From Great Heights: ‘Aloft’ and ‘Sunshine Superman’ adopt a bird’s eye view.

NO WORDS NEEDED. Cillian Murphy as Ivan in “Aloft.” 

The very unwelcoming wasteland of wind, ice and snow we see at the beginning of Claudia Llosa’s enigmatic Aloft speaks eloquently about silence. Nature is frightening because it is mute. It offers no mitigating explanations for its ferocity. And such apparent disinterest can seem awful, especially to a human race that tends to take things personally.

Silence can also be bred out of profound experience. Soldiers who have been in war often decline to speak of it, because to do so would diminish the things they saw. To try to reconcile language to the losses of battle would show disrespect for the experience, as well as for the dead. And the soldier’s silence disturbs the rest of us, precisely because what lies behind it is unspeakable.

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It is a slightly different kind of quietude we find in “Aloft,” a spiritually elevated, visually thrilling movie not about war but about love, albeit love that sometimes feels like combat. It involves a woman, Nana (Jennifer Connelly), who seems blessed with a gift of healing; her son, Ivan (Cillian Murphy), who lives with tremendous guilt as well as resentment over his mother’s having left him; and a journalist (Mélanie Laurant), who manipulates Ivan to find his mother, who has become over the years a reclusive, saint-like celebrity. It is a movie of mysteries and moods, sweeping, soaring imagery and—despite having a Peruvian director, a principally American cast and Canadian locations (the film was shot in Manitoba)—a European sensibility. Why European? Because it feels no need to hold the viewer’s hand and/or explain itself too much. To do so would show disrespect for its audience.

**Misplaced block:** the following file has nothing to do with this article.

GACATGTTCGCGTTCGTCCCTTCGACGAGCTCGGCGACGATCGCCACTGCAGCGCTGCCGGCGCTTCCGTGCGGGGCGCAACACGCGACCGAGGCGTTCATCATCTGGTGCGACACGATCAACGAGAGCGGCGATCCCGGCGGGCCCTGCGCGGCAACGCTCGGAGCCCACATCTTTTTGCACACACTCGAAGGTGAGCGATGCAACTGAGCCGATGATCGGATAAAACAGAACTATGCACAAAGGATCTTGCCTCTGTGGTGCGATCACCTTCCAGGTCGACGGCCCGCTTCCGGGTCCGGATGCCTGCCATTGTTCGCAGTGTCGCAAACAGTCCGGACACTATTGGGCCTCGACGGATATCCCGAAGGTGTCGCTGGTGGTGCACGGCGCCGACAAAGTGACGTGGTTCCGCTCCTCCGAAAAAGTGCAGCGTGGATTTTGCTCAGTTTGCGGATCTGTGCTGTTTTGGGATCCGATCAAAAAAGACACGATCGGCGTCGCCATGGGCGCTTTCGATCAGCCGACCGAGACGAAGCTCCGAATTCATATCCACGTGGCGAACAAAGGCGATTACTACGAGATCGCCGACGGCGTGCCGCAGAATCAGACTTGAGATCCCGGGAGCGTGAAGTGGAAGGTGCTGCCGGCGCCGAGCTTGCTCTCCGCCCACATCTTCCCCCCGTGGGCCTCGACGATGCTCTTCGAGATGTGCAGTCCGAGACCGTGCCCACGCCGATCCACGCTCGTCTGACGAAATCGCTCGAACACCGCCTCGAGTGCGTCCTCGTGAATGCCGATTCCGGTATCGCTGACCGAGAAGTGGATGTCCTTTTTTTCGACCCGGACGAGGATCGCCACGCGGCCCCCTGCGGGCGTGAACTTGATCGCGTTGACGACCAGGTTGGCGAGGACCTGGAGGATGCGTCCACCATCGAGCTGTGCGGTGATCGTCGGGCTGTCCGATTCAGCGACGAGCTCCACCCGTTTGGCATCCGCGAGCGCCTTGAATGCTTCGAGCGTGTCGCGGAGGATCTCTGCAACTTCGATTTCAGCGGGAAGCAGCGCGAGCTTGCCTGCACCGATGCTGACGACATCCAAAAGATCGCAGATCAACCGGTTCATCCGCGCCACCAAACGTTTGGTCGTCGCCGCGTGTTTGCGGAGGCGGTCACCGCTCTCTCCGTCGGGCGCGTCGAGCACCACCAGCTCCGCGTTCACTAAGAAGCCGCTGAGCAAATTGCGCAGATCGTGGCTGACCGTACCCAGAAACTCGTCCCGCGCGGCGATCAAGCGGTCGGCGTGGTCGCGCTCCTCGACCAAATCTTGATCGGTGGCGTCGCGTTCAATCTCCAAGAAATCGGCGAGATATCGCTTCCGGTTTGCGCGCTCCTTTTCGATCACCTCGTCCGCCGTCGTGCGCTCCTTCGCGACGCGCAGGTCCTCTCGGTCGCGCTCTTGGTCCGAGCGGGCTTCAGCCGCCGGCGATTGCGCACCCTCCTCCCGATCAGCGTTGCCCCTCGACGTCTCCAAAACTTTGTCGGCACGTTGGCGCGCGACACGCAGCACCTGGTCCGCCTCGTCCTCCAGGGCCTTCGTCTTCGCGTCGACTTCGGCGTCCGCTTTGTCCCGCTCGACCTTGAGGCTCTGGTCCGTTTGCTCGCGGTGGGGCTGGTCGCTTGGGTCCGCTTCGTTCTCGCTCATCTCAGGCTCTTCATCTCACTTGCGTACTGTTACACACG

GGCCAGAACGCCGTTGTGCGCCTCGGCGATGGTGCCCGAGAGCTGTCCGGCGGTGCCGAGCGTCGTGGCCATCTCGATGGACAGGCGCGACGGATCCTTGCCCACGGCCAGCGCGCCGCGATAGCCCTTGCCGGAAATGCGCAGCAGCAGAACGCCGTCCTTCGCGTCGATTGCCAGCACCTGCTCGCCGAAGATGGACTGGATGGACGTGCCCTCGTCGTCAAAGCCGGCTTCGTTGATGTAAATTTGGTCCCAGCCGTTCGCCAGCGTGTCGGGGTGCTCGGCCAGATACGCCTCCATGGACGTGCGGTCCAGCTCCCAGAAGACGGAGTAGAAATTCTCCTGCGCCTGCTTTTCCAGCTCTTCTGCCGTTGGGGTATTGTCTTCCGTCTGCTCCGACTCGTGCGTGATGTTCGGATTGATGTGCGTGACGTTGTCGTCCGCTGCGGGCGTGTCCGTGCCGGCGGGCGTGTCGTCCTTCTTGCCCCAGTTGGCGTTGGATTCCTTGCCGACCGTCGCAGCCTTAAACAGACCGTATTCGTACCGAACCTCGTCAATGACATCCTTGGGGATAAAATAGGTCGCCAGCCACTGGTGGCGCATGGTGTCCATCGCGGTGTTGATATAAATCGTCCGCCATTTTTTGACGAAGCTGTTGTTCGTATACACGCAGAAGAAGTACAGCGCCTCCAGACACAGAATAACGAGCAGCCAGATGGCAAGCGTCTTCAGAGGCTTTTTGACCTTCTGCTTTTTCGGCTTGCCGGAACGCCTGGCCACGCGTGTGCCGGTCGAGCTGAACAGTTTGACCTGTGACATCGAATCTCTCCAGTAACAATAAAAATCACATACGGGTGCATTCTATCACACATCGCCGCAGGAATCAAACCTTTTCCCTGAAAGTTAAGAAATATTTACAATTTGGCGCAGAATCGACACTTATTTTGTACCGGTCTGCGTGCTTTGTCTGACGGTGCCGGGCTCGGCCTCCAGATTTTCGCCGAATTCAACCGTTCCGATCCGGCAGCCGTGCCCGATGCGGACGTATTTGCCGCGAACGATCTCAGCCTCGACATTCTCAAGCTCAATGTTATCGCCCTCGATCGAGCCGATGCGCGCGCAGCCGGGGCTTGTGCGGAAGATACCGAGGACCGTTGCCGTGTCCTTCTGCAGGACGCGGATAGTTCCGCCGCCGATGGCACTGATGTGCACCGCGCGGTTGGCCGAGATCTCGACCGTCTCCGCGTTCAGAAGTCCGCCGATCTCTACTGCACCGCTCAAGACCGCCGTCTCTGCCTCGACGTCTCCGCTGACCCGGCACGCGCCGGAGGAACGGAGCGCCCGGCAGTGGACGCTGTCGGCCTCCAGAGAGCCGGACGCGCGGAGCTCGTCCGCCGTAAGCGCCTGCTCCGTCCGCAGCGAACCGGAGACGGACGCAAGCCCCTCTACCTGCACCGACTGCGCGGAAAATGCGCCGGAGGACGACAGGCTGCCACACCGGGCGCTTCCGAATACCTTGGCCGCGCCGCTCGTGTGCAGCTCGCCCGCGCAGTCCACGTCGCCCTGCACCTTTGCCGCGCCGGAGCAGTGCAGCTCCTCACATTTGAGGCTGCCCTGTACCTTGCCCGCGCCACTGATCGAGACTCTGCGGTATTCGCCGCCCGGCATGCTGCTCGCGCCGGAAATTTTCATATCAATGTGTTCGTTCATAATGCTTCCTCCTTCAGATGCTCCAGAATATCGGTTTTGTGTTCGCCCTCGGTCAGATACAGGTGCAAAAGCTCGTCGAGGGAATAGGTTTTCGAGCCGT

The shall-we-say penurious policy regarding detail exercised by Ms. Llosa—who was nominated for an Oscar in 2010 for “The Milk of Sorrows”—extends to the world surrounding the story. It is not entirely clear where we are when the story settles in, though it feels a bit like a post-apocalyptic sci-fi setting, with a mob of citizens awaiting. But awaiting what? Food? Delousing? No, they are assembled to see someone called the Architect (William Shimell), a shamanesque character who has erected a temple out of old tree branches and dried shrubbery, shaped like a Quonset hut, into which the faithful and desperate await entry and where they, maybe, find healing. They include the woman who will later be known as Nana; her elder son, Ivan (Zen McGrath); and his younger brother, Gully (Winta McGrath), who has what seems to be an inoperable brain tumor. (Like much in the film, the illness is never quite spelled out.) There is a lottery involved, which is won by another child, Timothy, and a moment of havoc caused by Ivan’s trained falcon, which flies into the hut and then out through the roof, leaving brush and chaos in its wake.

That Ivan will grow up to keep and train raptors adds to the savagery of the universe Llosa is creating. But Nana’s touching of the half-blind Timothy, and his subsequent improvement, implies something else is going on in that universe, something divine or at least divinely inspired. No one wants to talk about it directly, because to do so—as Nana (Connelly operating under some rather unconvincing old-age makeup) articulates late in the film—would be both egotistical and a betrayal.